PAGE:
A recent customer experience led me to think about how customers don’t always get it right…
We’ve all done it, clicked ‘purchase’, entered our payment details and clicked ‘confirm’ – only to realise that we’ve made a daft mistake. The wrong date, the wrong venue, the wrong timeslot.
Should be an easy fix? Contact Customer Service, a quick chat with a helpful rep and they’ll change the details for you.
Worst case, cancel the order and buy again.
I did this the other day, ordered some tickets for an exhibition online, as soon as I confirmed, I realised I’d booked for the Friday, and I wanted the Monday. My mistake.
Contacted a rep, who was incredibly polite but couldn’t edit my order, cancel my order or refund my order. The Terms and Conditions I’d clicked, allowed for no changes or cancellations, his hands were tied.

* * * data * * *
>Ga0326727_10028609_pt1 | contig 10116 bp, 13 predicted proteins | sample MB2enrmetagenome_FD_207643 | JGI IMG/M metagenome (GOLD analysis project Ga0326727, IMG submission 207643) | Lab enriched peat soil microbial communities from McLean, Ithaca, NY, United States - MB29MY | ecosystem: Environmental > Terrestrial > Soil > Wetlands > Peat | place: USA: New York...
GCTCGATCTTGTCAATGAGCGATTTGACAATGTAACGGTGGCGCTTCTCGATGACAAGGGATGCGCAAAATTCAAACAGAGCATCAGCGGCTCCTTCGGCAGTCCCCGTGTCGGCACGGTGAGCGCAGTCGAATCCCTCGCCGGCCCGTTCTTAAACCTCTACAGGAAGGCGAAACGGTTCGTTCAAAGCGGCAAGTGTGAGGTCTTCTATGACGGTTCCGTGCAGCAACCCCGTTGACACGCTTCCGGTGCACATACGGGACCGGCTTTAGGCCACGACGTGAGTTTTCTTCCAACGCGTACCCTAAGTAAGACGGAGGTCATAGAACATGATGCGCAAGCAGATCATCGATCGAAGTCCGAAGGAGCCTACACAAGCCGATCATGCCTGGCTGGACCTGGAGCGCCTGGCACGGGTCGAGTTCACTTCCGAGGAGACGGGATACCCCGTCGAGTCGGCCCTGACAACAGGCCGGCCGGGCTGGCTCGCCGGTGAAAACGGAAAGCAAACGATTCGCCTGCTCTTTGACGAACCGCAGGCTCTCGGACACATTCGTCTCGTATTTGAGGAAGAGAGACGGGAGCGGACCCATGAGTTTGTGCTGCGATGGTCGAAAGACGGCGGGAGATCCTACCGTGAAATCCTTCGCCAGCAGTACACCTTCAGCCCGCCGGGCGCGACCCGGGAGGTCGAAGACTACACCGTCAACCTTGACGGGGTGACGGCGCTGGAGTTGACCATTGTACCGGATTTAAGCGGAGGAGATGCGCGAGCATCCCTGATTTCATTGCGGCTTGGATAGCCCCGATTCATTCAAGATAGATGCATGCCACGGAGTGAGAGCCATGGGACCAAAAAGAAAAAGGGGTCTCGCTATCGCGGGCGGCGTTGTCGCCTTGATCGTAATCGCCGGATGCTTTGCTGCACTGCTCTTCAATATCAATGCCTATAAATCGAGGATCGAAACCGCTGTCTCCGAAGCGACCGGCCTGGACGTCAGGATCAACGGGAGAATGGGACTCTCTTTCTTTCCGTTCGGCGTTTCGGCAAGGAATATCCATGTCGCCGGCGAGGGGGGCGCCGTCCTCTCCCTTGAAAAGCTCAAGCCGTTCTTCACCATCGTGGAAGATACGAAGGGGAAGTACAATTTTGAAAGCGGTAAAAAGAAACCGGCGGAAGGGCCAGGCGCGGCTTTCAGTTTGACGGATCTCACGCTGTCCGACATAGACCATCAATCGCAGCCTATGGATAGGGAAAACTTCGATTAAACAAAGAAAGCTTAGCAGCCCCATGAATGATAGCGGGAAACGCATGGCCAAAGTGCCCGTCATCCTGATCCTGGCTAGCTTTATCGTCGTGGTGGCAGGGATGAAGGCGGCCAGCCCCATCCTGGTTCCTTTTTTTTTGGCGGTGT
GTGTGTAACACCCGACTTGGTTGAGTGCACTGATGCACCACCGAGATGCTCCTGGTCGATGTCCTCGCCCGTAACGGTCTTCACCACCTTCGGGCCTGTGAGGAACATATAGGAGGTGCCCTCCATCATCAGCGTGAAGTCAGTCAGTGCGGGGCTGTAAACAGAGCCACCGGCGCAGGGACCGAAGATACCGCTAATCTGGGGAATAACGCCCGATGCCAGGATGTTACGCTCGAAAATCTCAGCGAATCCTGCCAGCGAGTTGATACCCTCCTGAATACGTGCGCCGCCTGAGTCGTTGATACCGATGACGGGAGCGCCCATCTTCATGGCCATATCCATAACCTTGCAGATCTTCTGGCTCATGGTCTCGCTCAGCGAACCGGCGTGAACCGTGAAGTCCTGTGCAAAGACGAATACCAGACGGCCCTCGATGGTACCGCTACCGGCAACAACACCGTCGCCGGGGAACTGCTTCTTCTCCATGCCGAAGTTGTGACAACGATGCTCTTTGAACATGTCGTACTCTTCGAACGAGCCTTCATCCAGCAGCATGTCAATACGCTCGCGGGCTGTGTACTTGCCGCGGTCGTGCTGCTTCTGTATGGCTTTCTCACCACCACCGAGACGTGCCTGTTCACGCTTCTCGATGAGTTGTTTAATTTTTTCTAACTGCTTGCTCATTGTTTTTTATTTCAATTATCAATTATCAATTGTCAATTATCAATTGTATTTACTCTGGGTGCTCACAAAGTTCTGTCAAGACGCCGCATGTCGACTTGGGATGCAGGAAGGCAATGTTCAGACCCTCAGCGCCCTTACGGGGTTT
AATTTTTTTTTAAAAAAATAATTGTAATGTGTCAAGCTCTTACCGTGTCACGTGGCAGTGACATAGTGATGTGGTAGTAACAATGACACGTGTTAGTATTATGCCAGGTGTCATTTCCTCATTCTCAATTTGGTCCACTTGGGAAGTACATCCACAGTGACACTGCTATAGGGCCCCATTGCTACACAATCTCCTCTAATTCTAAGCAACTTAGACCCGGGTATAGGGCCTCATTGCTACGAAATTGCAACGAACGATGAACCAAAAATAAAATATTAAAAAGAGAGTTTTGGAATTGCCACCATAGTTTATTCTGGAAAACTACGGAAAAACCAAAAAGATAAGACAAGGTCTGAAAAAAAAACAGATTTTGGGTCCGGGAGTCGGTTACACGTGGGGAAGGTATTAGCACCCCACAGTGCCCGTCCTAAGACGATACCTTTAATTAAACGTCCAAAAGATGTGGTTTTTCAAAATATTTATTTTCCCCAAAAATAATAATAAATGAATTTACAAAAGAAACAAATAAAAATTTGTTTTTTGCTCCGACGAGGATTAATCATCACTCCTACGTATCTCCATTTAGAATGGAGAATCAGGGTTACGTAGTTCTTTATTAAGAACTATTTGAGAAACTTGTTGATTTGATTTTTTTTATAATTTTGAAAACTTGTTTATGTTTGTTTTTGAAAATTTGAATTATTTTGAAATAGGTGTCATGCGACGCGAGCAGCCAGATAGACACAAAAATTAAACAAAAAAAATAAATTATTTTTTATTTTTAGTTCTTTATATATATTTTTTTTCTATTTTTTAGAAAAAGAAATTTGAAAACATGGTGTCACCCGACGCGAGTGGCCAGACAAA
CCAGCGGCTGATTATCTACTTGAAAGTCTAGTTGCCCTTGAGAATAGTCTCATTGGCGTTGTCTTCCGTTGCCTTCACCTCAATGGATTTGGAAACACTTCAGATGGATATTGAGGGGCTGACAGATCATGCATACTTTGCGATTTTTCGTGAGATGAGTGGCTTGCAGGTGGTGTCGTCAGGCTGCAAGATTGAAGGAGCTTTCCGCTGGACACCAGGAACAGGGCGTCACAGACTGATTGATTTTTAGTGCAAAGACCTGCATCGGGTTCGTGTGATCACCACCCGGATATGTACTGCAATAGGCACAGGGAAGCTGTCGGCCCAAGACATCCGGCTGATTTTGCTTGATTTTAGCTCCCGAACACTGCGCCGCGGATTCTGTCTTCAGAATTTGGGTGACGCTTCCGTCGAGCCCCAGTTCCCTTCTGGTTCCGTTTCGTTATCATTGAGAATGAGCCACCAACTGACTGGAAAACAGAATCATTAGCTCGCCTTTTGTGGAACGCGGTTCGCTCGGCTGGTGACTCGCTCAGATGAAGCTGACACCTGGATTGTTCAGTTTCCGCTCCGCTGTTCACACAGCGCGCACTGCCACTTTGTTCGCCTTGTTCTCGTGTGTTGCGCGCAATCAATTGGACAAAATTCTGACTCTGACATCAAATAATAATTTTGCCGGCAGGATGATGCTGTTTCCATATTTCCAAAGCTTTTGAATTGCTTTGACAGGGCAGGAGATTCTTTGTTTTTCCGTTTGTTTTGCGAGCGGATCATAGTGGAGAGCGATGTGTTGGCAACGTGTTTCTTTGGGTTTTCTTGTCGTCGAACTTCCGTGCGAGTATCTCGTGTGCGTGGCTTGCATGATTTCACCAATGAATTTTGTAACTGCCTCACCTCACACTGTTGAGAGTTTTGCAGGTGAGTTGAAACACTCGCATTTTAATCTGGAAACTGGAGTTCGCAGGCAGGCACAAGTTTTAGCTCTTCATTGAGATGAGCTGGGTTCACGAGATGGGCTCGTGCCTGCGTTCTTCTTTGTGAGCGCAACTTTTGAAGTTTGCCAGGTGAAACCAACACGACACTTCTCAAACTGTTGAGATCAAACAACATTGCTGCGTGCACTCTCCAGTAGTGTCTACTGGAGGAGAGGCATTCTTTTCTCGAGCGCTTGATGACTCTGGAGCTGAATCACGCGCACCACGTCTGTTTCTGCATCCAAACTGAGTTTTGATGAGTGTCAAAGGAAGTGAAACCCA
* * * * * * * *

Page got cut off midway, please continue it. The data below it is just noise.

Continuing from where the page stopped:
I suspect I could have pressed on, complained, made a big deal of it – but a £15 purchase didn’t warrant a massive issue. I repurchased for the correct day, and now I have a spare ticket which I’ll give to someone as a gift.
The poor Customer Experience left a sour taste.Customers will make mistakes, a good Customer Experience will allow them a way to recover from a mistake without being punished for it. Click To Tweet
As you walk your Customer Journey and analyse the emotions a customer might feel, it’s worth considering the mistakes they might make and the exceptions those create and then consider how your policies and processes create a good impression in those situations.
Costco has a legendary returns policy, anything can go back (except electronics) as long as you have the receipt – which even allows for mistakes or buyers remorse.
Should your Customer Experience include a way for customers to make mistakes?
After all, the customer isn’t always right.